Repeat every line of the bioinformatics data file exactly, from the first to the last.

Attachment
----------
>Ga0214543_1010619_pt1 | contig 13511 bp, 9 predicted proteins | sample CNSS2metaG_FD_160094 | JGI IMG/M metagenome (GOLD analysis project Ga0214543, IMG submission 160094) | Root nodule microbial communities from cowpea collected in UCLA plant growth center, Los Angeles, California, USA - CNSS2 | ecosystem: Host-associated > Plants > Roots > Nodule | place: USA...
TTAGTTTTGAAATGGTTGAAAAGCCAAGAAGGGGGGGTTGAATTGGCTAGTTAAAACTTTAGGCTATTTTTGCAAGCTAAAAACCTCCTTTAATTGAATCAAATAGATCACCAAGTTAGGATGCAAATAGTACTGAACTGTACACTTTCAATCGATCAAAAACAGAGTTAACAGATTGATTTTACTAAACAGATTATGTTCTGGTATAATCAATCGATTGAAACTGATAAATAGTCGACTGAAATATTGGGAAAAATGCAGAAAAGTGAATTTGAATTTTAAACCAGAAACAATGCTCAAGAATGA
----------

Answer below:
>Ga0214543_1010619_pt1 | contig 13511 bp, 9 predicted proteins | sample CNSS2metaG_FD_160094 | JGI IMG/M metagenome (GOLD analysis project Ga0214543, IMG submission 160094) | Root nodule microbial communities from cowpea collected in UCLA plant growth center, Los Angeles, California, USA - CNSS2 | ecosystem: Host-associated > Plants > Roots > Nodule | place: USA...
TTAGTTTTGAAATGGTTGAAAAGCCAAGAAGGGGGGGTTGAATTGGCTAGTTAAAACTTTAGGCTATTTTTGCAAGCTAAAAACCTCCTTTAATTGAATCAAATAGATCACCAAGTTAGGATGCAAATAGTACTGAACTGTACACTTTCAATCGATCAAAAACAGAGTTAACAGATTGATTTTACTAAACAGATTATGTTCTGGTATAATCAATCGATTGAAACTGATAAATAGTCGACTGAAATATTGGGAAAAATGCAGAAAAGTGAATTTGAATTTTAAACCAGAAACAATGCTCAAGAATGA